By ALISON GREGOR
Published: August 21, 2009
A WATERFRONT subdivision approved for a slip of land that’s halfway underwater in the Country Club district of the Bronx is making innovative use of nautical architecture, but has some neighbors sending distress signals.
Dan Stoica/Tobias Guggenheimer Architect
DRAWING BOARD A rendering of the planned subdivision.
Four houses, all to be in the $1.6 million to $1.8 million range, are planned for the intersection of Schley and Clarence Avenues. They were designed by Tobias S. Guggenheimer with nautical elements, like porthole windows, and chimney stacks and roof decks much like a ship’s.
“I’m kind of inventing a name: nautical modernism,” Mr. Guggenheimer said. “We wanted very light and open structures.”
The three-bedroom houses, all lightweight steel frame and glass on the first floor, but clad in oiled cedar with decks on the second, will look out onto Eastchester Bay. Besides splendid views of Long Island Sound, roof decks will have wooden trellises and painted steel railings.
The houses face a well-off neighborhood where many small aluminum-sided homes have been rebuilt to double or even triple their size in recent years. A new large condominium complex and marina are next to the subdivision.
Some neighbors are not happy about losing their view of the water.
“We love the views of Long Island Sound and the boats and tugs we see going by in the water at the end of Clarence Avenue,” Matt Griffo, a nearby homeowner, told YourNabe.com. “Our view of the water at the end of the block is a hidden treasure.”
To address those worries, Mr. Guggenheimer added floor-to-ceiling glass entries. “We really didn’t want to create a kind of monolithic wall” between the neighborhood and the water, he said.
A tiny fifth lot in the subdivision has an old boat slip and may be developed into a marina for the subdivision, Mr. Guggenheimer said. Currently, it is a cluster of reeds frequented by a flock of swans.
The developers, a group led by Dr. Roman Tabakman, call themselves Schley Avenue Development. They originally intended to build the houses all at once, but changed plans with the recession, said Mr. Guggenheimer, the spokesman for the group.
“The only way the recession is affecting them is, rather than going to the bank and getting a loan to build all four houses simultaneously, what they hope to do now is develop them sequentially,” he said.
A large portion of each lot is underwater, and initially, the developers had difficulties finding a surveyor competent at underwater work, said Joanna Stoica, a zoning consultant with DID Architects, who advised on the project.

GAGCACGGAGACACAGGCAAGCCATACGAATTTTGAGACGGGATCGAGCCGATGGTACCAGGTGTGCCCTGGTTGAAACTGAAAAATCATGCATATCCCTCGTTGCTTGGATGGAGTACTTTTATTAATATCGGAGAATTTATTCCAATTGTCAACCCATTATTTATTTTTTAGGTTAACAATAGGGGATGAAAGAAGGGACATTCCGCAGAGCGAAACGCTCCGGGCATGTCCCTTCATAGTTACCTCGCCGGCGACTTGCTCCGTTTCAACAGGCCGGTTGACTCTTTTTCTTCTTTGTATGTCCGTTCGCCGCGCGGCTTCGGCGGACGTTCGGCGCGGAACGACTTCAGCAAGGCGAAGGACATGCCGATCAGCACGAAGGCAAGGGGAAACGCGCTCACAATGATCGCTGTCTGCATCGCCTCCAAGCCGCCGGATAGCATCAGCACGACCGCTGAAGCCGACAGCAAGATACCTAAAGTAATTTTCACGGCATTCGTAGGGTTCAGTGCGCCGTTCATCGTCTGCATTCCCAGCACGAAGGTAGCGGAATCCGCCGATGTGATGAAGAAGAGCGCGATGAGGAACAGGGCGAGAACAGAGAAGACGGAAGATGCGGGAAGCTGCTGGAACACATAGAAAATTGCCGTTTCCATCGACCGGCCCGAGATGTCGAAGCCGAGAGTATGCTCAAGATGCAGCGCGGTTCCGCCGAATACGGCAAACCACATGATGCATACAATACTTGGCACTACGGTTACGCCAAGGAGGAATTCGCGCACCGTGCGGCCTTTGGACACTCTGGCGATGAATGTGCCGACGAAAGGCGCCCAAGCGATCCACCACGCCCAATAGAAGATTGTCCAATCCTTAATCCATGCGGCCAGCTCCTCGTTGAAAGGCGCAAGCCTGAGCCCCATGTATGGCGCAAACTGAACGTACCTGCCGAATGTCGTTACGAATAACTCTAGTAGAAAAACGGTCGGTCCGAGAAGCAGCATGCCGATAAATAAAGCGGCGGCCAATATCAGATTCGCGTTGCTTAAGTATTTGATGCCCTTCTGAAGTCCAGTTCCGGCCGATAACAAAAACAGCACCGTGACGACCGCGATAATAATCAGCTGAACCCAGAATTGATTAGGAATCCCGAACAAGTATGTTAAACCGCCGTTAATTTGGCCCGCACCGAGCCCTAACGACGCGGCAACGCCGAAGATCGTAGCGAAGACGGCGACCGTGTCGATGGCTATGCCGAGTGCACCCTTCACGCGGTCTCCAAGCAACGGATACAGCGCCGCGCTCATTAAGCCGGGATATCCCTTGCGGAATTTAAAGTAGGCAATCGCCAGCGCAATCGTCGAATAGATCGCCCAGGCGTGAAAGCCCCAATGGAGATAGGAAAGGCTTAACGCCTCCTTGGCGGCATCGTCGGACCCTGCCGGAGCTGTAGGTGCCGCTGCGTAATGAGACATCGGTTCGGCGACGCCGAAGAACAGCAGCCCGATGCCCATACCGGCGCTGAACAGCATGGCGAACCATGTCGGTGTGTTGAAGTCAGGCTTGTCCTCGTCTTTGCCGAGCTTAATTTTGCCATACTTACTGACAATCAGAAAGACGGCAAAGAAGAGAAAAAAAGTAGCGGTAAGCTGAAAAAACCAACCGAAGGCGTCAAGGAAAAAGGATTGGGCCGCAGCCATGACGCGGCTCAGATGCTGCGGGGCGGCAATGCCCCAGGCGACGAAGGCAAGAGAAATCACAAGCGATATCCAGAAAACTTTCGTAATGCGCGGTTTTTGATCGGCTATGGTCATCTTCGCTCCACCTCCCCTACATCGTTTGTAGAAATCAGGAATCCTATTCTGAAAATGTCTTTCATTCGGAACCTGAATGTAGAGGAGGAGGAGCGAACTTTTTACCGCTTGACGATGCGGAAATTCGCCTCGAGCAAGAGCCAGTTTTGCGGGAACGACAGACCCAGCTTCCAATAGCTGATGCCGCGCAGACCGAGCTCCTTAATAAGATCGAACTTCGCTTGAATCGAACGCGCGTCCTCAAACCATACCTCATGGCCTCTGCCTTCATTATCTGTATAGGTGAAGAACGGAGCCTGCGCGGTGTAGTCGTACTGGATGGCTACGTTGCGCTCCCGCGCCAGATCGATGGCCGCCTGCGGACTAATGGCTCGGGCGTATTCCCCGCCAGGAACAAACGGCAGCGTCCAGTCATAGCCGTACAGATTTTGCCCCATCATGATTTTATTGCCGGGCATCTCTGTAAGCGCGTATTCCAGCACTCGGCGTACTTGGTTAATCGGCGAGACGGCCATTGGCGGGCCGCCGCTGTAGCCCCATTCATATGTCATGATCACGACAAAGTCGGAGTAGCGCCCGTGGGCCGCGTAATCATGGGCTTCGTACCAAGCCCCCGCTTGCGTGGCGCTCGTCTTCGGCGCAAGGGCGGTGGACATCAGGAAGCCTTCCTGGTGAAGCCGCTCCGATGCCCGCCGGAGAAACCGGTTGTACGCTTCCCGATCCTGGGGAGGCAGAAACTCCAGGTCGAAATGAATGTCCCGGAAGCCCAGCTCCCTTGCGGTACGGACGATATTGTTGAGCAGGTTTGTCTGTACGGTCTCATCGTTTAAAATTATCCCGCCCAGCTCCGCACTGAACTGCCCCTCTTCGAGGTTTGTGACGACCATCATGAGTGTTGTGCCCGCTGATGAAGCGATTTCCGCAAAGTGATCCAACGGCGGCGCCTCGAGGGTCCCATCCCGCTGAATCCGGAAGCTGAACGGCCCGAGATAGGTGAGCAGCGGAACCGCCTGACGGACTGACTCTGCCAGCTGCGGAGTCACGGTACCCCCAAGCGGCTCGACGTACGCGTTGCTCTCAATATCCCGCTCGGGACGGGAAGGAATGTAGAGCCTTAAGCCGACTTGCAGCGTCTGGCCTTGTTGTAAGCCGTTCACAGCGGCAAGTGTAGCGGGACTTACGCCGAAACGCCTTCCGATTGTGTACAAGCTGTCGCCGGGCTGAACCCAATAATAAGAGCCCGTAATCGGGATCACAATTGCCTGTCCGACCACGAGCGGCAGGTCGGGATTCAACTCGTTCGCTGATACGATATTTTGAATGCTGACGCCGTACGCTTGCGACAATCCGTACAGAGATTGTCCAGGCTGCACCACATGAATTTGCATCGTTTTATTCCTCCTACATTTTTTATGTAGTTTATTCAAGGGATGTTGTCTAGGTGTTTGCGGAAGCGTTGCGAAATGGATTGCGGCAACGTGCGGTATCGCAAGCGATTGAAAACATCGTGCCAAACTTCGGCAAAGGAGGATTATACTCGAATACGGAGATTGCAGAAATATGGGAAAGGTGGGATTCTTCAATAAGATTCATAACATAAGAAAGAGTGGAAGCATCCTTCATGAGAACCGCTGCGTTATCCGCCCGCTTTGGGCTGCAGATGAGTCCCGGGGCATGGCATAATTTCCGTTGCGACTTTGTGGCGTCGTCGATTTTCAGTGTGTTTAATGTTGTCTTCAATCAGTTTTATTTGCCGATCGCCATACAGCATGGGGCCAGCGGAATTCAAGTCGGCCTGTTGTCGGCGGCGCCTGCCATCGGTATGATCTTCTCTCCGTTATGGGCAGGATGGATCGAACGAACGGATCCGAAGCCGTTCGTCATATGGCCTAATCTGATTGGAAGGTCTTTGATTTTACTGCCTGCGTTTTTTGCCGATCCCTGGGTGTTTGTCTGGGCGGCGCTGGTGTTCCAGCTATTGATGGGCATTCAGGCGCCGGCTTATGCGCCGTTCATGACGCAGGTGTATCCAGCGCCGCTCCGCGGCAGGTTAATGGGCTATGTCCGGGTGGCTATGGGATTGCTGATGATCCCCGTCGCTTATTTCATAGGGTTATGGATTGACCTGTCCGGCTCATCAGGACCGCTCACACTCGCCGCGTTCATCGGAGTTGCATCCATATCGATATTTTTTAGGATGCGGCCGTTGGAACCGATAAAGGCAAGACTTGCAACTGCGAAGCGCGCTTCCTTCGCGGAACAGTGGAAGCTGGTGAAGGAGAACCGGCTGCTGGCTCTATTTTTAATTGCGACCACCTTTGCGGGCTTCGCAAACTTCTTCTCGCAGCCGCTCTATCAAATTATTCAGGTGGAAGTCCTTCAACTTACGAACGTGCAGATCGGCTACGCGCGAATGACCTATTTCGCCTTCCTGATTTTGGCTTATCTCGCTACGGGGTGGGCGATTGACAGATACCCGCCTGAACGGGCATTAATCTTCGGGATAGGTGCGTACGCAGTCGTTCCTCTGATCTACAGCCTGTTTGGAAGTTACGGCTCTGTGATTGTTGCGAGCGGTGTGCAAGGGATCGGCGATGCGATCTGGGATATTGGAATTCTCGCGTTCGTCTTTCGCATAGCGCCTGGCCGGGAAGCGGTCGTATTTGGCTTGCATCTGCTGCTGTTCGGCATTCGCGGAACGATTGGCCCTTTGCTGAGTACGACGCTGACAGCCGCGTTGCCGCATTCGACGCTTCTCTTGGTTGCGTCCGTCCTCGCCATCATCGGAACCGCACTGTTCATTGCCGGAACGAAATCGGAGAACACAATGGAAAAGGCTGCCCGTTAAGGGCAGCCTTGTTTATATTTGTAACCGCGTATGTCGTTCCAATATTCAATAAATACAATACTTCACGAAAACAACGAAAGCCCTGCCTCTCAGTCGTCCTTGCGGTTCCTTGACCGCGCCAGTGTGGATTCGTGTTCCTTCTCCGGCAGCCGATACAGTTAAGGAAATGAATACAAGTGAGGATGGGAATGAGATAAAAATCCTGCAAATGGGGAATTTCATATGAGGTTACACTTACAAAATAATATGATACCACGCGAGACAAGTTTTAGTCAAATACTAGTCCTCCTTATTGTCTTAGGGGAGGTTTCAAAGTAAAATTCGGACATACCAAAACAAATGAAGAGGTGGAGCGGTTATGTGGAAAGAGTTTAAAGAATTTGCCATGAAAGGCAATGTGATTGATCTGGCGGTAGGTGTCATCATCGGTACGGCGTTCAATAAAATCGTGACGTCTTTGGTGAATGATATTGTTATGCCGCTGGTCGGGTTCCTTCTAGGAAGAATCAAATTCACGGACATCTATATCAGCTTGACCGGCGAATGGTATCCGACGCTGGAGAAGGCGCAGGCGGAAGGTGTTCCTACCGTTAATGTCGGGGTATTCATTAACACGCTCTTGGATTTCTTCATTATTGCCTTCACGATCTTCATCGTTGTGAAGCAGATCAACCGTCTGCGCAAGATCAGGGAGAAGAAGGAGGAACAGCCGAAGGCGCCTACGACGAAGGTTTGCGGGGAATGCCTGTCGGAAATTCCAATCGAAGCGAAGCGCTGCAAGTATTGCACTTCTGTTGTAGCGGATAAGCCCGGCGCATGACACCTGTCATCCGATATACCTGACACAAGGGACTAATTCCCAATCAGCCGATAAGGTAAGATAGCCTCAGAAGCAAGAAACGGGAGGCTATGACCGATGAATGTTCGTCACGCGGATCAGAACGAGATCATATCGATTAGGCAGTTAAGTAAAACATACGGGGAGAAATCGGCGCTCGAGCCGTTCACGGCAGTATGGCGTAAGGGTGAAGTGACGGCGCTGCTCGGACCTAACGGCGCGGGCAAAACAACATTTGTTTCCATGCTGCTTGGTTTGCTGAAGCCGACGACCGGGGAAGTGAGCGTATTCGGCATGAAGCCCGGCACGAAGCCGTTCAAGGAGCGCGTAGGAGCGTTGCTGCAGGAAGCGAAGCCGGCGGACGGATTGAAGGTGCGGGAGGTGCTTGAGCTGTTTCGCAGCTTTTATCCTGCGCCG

The big challenge, she said, was to find the boundaries of the lots, one of which was almost completely underwater.
Once the underwater property lines were determined, the developers were able to count that square footage toward the floor-area-ratio requirement, Ms. Stoica said. That made the project feasible. Three houses will have 3,044 square feet, the fourth 3,634 square feet.
Even so, the biggest obstacle to subdividing was that almost the entire land portion of the subdivision had, during the time of Robert Moses, New York’s master builder, been designated for a 100-foot-wide roadway called Shore Drive. Because of this, the developers had to get city approval.
“At one time, they envisioned this beautiful shore drive that never got built,” Mr. Guggenheimer said.
Ms. Stoica said that seeking the approval to build in a mapped roadway made the project an unusual one.
“It’s like the city was saying, ‘About a third of the property is underwater and half of the property is on the mapped street, so go and build — if you can,’ ” she said. “Now that I think about it, it’s really a bit crazy, but we managed.”
The subdivision passed its last hurdle on April 30, when the Board of Standards and Appeals approved the developers’ right to build in a mapped roadway. The project had been unanimously rejected by Community Board 10 as “not in the community’s best interest,” according to a letter written on April 17 by Kenneth Kearns, Board 10’s district manager.
Asked for an explanation, Mr. Kearns said that none of the 29 members of the advisory board who voted wanted to comment.
Jeff Mulligan, the executive director of the Board of Standards and Appeals, said the only issue that either board was bound to consider was whether the developers should be allowed to build in the mapped roadway.
“Their application was referred out to the Departments of Transportation and Environmental Protection, and the Fire Department,” he said, “and they all approved the project. And then everything else about the project needs to comply with the underlying zoning, which it does.”
Mr. Guggenheimer said that the community board never made public any legal or community-welfare issue upon which its rejection was based.
“I think the Board of Standards and Appeals recognized this was more a reflexive Nimby position rather than a well-considered objection,” he said.
While Mr. Guggenheimer says he believes the adventurous architecture will enhance the neighborhood, he acknowledges that there are other opinions.
“Some of the people on the community board didn’t really understand the architecture and wondered why it looked different than the other houses in the neighborhood,” he said.